This is a guest post written by Bob Phibbs, retail expert and CEO of The Retail Doctor. Views are the author’s own.
The five-story showroom blurs the lines between restaurant and retail and between indoor and outdoor. The entrance leads you into a five-story atrium. Unlike most retailers who have gobs of merchandise crammed just inside the entrance because they fear you won’t venture in more than eight feet, this entire atrium walkway through the middle of the store is devoid of furniture in the middle.
My gaze is caught by the glass elevator then swept up the atrium to the soaring glass roof. A seated young woman at a gold desk asks, “May I help you?” To which I answer, “No thanks, just looking.” It seemed like a big miss to me not to have a more conversational greeting at such an upscale space.
I could already tell I was on my own. I found myself going floor to floor to check out what made this 90,000-foot showroom such a game-changer. It had the same grays, browns and neutrals I’d seen at their stores before but here all of it was given the space to breathe.
That’s important because the rooms are setup to be viewed from many angles and nothing feels stuffed or slighted. There is an elegant restaurant on the top floor which features all of their indoor/outdoor furniture and chandeliers and has sweeping views of the lower East Side of New York. On the third floor is a wine tasting and espresso bar.
There are no sample books in view at this furniture store, instead fabric samples receive their own spot-lit gallery for easy consideration. I can’t think of another retailer who places picture lights over the mirrors. And the use of mirrors expands the already open feel of the individual rooms.
On each floor, designers coached their clients and RH’s own in-house designers were doing the same.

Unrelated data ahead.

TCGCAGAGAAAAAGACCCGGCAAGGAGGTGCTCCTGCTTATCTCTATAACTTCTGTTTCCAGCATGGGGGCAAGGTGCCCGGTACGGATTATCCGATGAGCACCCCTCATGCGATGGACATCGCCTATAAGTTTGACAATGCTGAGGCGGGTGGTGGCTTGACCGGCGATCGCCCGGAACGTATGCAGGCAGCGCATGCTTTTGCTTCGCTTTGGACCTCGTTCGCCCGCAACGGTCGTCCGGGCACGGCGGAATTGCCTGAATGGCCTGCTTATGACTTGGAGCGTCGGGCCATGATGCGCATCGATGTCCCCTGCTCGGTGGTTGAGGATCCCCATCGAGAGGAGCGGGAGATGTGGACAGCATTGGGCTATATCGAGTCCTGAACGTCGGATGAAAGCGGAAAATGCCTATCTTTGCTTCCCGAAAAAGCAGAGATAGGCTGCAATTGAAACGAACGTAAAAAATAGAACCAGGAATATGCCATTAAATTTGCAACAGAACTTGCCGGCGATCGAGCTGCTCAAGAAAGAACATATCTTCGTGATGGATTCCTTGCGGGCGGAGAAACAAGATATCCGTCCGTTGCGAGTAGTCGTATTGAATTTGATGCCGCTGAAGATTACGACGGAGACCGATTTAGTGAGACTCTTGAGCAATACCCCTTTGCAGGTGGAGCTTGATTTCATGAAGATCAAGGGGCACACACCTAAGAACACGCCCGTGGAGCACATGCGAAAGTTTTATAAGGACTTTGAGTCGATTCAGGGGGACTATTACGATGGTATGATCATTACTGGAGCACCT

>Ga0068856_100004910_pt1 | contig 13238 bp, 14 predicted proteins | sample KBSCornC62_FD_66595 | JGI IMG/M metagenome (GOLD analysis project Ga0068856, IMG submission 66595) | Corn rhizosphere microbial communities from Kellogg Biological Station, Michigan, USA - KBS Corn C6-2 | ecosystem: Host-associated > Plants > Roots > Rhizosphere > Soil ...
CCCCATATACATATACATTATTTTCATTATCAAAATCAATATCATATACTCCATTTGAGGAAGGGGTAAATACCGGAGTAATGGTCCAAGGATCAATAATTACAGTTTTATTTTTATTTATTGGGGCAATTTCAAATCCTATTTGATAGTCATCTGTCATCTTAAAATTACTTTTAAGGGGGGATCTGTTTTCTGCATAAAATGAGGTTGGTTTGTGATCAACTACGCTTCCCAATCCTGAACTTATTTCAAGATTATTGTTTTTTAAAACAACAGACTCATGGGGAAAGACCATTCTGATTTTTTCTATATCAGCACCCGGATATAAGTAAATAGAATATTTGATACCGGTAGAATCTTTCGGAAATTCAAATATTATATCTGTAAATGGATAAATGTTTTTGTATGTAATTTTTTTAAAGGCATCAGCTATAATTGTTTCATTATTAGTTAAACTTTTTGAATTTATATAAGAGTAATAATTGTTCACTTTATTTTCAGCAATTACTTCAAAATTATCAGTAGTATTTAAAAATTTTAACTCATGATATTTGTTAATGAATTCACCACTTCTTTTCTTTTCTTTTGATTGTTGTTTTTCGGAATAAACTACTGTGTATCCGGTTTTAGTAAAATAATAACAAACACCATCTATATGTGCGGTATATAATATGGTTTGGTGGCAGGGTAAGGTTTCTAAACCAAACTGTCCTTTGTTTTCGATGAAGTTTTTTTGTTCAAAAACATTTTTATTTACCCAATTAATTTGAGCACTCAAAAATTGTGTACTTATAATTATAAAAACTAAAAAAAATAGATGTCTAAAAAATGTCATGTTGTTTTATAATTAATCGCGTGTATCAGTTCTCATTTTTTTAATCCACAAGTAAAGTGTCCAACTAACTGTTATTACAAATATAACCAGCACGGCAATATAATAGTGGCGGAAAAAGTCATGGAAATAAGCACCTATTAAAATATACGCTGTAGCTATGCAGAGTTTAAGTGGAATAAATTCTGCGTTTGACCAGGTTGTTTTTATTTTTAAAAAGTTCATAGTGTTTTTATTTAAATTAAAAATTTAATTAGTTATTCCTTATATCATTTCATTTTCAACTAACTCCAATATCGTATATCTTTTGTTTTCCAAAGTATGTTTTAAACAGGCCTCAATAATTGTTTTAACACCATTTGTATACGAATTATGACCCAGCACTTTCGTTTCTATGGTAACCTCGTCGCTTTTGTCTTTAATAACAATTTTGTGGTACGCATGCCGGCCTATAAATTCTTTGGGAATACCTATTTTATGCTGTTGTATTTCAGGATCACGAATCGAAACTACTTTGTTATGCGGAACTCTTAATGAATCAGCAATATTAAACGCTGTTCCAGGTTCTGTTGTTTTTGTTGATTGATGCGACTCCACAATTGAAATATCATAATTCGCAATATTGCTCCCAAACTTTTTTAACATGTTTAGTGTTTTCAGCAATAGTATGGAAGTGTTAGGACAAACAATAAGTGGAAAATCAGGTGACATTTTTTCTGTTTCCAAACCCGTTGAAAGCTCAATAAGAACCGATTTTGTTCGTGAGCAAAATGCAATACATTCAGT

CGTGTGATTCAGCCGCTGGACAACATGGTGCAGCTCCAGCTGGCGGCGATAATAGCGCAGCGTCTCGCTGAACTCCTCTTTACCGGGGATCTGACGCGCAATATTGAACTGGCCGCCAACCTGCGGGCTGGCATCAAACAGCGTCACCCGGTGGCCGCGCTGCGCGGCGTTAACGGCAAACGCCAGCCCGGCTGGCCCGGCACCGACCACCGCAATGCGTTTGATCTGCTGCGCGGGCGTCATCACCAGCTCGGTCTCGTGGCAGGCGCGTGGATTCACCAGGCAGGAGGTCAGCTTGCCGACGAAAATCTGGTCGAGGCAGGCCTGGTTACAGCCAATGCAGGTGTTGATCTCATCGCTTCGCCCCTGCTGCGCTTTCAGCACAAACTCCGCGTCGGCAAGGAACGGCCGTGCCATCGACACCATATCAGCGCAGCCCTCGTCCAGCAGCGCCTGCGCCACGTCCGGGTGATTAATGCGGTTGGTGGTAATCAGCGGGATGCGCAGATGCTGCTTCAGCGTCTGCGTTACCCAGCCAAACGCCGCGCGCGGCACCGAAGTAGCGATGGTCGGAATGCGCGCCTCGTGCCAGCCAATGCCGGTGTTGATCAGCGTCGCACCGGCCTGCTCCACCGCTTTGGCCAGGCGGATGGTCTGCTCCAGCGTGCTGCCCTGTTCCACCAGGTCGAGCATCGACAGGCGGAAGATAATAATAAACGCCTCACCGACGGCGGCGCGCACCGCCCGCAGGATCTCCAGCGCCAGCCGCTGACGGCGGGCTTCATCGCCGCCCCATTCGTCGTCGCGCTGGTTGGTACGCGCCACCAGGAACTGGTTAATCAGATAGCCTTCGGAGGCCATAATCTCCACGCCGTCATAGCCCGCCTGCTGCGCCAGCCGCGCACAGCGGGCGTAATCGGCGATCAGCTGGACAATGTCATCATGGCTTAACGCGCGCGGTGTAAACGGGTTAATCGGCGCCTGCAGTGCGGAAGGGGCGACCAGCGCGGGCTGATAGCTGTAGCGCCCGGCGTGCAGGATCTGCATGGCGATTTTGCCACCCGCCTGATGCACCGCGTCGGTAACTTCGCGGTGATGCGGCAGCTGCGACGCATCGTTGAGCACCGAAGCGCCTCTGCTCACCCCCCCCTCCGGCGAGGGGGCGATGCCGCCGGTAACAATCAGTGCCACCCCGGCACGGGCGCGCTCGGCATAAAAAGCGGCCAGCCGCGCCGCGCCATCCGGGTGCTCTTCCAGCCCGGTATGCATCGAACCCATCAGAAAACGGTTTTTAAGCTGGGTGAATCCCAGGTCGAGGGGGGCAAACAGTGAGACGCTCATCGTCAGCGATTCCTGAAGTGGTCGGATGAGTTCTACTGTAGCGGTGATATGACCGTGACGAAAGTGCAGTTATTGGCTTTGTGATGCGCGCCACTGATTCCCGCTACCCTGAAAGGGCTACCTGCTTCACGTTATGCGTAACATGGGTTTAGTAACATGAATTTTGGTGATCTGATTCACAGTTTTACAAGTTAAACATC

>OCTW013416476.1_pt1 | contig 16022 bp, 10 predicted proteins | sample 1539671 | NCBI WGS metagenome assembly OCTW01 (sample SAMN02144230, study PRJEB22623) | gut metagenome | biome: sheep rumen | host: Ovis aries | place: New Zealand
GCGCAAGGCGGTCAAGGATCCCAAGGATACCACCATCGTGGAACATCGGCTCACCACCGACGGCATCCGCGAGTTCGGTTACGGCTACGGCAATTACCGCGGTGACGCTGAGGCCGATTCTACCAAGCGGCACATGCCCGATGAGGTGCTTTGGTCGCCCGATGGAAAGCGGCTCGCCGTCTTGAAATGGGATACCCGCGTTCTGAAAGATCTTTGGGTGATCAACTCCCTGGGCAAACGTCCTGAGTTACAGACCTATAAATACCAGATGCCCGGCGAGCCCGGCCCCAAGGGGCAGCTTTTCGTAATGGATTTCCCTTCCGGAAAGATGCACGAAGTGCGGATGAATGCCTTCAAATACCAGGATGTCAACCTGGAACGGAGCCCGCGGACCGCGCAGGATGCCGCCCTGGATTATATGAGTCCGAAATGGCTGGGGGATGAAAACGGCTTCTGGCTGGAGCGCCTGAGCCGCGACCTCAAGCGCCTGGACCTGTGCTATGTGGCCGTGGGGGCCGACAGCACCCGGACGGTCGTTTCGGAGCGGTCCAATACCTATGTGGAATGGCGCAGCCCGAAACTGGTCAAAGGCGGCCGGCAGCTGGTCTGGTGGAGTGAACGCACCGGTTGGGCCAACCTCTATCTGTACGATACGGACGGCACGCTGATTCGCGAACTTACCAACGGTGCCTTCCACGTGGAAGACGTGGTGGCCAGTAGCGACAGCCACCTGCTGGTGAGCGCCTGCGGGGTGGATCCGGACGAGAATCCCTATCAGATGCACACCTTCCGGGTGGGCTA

On the third floor, salespeople seemed to be stationed near the atrium wall, and one came and found me a few minutes after I stood admiring one chandelier. She was efficient and knowledgeable and used a tablet to get information and provide me with a quote. Mind you, I did not come into the store for a chandelier.
She didn’t bother to ask me about the project or the room it would go in, she didn’t upsell the sconces which I had to ask about, or suggest any add-ons. That was a fairly big miss for a luxury retailer operating on such a high level. She should have been asking me about my room and suggesting other things to sell me the RH lifestyle.
Instead, being the Retail Doctor that I am, I asked her about costs, measurements, shipping and delivery. All she did was pull out a tablet and politely answer my questions. And yes I bought the chandelier and sconces but only because I sold them to myself.
While some might classify that type of customer service I expected as sales-y, for most customers, it is the difference between buying a new sports coat and a complete outfit. Once a customer has said yes to one product, it is much better service to show them all the possible add-ons that would complement it.
But you won’t do that without a desire to build rapport and the salesperson helping me showed none of that desire.
One thing she did offer was a membership which would save me 25% off regular price and an additional 20% off sale merchandise. Restoration Hardware has discovered, like Costco and Amazon, that membership is much more powerful than a loyalty program.
It also means most anyone buying anything from them is tracked and their data is collected. Brilliant.
Many retailers like Ralph Lauren, GAP, Lord Taylor, Abercrombie Fitch, and Tommy Hilfiger have closed or are planning to close flagship locations citing how much it costs to operate them. Most critics are saying that retailers are realizing that having a large store in an expensive part of town, offering the same experience as any other store, no longer makes sense.
But what I’m telling you is most of these retailers have missed the opportunity to seize on their location by offering an exceptional experience that goes with the exceptional store design. They have been reduced to just a bigger warehouse with the same stuff as the mall.
Until CEOs value the human over the merchandise we’ll see the potential of such game-changing stores reduced to features in Architectural Digest, instead of featured in the NYT and WSJ for truly being a game-changer.